Before they continued on, Life consulted the map again. “This is about as far as we ought to go. We don’t want to end all the way back in Rajnar.”
“It might be easier to sneak back onto the Lightning if we did.” Kovel leaned close to peer at the map. “How exactly are we supposed to get out to the Tykovalt docks to reach the ship without being caught?”
Life stared at the map, noticing how inaccurate it was in many ways. It gave a good general overview of the city, but it was only that: an overview. Some streets didn’t connect to the alley the way it said they did. Others ran clean through. Landmarks didn’t match up or were not to scale. “It’s late,” he finally said, “and cold. We hope the docks aren’t being closely watched. We’re a pair of seasoned sailors, aren’t we? It’s simple: we’ll steal a ship and send out lamp code for the Lightning to find us.”
“What if they don’t?” Kovel jabbed a finger at the map. “What if they got caught in Rajnar?”
“Then we’re all lost anyway.” Life put the map away. “What about her?” he said, nodding toward the girl. “What does she do? Does she have any skills?”
“Out of the bed, that is.”
Life glared at Kovel.
Denny stepped away from Life. “She told me once she was the daughter of a rich aristocrat.”
“So, she’ll want to go back to her family.”
Denny stared at her solemnly. “I think they’re dead. I’ve seen her embroider, weave and spin, before. She’s educated enough to read the Korvalstieniav script.”
Sensing they were talking about her, Mila turned and posed a question to Denny.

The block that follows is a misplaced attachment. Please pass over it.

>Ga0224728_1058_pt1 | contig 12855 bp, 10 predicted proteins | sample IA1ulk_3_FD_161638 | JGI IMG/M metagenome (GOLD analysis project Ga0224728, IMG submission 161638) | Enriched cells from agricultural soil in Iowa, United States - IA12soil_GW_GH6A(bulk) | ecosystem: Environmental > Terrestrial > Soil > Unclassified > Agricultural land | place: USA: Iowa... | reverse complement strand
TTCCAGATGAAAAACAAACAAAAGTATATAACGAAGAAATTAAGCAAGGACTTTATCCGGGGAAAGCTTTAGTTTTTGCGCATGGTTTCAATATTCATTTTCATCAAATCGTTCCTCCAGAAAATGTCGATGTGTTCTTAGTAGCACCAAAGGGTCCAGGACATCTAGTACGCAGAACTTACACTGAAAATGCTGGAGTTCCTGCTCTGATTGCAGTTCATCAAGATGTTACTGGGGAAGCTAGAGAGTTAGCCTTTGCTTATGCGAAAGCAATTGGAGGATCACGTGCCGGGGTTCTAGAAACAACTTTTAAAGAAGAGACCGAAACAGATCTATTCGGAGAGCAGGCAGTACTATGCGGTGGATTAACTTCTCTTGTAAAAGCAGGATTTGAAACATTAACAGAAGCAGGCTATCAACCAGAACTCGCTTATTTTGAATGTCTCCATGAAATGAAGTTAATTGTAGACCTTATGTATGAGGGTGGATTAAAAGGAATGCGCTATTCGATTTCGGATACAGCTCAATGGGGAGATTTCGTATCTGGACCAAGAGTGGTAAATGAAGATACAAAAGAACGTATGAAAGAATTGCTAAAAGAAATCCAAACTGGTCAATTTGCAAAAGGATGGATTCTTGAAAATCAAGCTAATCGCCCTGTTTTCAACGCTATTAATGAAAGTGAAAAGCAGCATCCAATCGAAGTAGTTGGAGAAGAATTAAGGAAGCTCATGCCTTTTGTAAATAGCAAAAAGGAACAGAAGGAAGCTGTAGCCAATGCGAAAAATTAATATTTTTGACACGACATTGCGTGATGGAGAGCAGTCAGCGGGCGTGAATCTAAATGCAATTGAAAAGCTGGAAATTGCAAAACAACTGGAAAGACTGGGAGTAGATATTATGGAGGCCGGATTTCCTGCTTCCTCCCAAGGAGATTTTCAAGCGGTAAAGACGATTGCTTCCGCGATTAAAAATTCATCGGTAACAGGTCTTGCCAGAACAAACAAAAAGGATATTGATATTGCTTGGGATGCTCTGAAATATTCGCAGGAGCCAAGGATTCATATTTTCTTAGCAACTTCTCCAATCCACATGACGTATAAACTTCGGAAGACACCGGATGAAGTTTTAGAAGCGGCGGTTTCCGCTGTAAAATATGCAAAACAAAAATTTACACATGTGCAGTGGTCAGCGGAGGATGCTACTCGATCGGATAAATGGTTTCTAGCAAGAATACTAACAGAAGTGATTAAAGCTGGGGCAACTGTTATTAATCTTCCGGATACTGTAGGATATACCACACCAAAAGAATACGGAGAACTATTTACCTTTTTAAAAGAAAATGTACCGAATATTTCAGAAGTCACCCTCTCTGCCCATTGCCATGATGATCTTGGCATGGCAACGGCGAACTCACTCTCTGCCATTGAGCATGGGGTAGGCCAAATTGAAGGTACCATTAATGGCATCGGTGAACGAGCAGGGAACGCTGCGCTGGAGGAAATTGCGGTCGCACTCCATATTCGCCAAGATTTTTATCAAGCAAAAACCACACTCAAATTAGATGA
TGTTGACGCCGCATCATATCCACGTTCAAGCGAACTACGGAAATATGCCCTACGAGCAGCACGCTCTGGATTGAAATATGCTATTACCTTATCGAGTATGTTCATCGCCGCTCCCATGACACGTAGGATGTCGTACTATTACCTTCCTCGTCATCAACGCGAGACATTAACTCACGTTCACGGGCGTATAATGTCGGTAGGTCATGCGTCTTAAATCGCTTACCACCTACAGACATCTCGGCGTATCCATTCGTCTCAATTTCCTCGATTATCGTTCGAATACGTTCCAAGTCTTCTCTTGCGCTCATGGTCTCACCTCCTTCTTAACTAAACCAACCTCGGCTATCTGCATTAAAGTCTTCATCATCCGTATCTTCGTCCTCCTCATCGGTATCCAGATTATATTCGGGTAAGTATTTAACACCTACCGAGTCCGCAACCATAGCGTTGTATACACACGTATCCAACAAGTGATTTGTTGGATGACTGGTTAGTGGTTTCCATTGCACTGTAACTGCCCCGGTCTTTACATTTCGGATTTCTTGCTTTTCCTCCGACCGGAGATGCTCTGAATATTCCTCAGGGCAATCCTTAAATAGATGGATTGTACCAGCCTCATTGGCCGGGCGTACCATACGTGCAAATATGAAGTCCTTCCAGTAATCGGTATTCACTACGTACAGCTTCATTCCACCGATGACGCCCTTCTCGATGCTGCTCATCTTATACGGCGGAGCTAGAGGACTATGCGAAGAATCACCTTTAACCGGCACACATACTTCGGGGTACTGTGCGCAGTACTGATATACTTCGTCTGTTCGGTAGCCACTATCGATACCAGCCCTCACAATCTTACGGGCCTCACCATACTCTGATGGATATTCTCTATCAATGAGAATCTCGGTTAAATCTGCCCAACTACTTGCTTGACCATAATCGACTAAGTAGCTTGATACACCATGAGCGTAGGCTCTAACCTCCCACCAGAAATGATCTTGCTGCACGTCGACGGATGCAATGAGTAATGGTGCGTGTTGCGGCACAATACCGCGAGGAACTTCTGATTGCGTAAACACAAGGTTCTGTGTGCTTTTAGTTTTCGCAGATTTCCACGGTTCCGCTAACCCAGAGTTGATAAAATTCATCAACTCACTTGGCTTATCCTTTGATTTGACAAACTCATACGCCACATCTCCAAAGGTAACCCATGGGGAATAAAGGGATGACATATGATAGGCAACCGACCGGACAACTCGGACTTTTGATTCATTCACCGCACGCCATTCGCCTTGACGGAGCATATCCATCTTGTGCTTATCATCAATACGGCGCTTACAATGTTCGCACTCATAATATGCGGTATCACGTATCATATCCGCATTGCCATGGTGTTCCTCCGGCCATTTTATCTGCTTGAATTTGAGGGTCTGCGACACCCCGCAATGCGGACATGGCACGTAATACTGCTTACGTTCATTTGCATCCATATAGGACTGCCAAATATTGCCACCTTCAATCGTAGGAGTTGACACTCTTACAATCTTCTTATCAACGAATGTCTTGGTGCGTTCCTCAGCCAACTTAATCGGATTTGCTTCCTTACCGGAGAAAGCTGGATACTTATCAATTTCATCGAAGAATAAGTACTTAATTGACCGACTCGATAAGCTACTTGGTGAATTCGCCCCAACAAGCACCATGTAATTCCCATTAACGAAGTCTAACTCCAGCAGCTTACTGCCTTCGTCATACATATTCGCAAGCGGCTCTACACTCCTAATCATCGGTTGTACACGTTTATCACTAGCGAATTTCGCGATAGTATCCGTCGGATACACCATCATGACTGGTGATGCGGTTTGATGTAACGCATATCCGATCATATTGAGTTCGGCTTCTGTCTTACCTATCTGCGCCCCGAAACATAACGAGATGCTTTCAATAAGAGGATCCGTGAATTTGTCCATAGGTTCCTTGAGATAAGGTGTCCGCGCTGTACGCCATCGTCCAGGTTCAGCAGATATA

He spoke to her in Korvalstieniav, before glancing back to Life. “What sort of skills do you want her to have?”
“Has she ever sailed before?”
After a short conversation, Denny shook his head. “No. But she’s willing to learn and work hard.”
“Small thing, though, isn’t she?” Kovel gestured to the woman. While it was clear she was not a girl, she was slight and did not stand very tall; from a distance she would be taken for a twelve or thirteen year old girl.
“We’re not leaving her behind,” Denny fiercely said.
“I wasn’t even considering it.” Life focused on Kovel. “We need all the help we can get. It might just be her stature will get us into a place we otherwise couldn’t reach.” Life looked her over once more before nodding. “All right. We’re going to cut through here toward the docks. Hopefully the snow will keep us from being noticed.”
Kovel grumbled under his breath. “This is suicide.”
“You are the one who insisted on coming. Do you have a better plan?”
“Yeah, we go back to Rajnar or one of those other little cities where no one will notice us creeping about, or care if they do.”
“What good will that be if the Lightning is twenty miles away in Tykovalt?”
“We should’ve considered it before we got here.”
“Well, we didn’t. Now we must make do with what we did plan for.” Without waiting for Kovel to reply and argue more, Life slipped out of the alley, ducking from shadowy building to shadowy building.
Lights shone from some of the doors and windows, and from those that did came the noise of people enjoying a warm meal or drink after a long day. Life did his best to navigate them around the pools of light, sometimes crossing the street to avoid walking through them.
Before long, he could hear the crash of waves on the surf and taste the salt on the wind. He noticed as they approached that it had stopped snowing, though the wind continued to blow what had already fallen about.
They soon reached a business district alight with taverns spilling boisterous Korvalstieniav songs and laughter into the night. Drunken men staggered out into the snowy cold, wandering out of one tavern and into another. Though there was enough light that they could be easily spotted, Life risked the chance that drunken men wouldn’t bother them much.
“Watch out, Life.” Kovel grabbed him by the arm, redirecting his attention.
As Kovel pressed the group into the shadow of a building, a group of three military officers strode down the street. They grabbed one of the drunks that had passed out against the wall outside, and hauled him to his feet. After a brief interlude, one of the military officers began helping the man inside, while the other two continued to patrol down the street.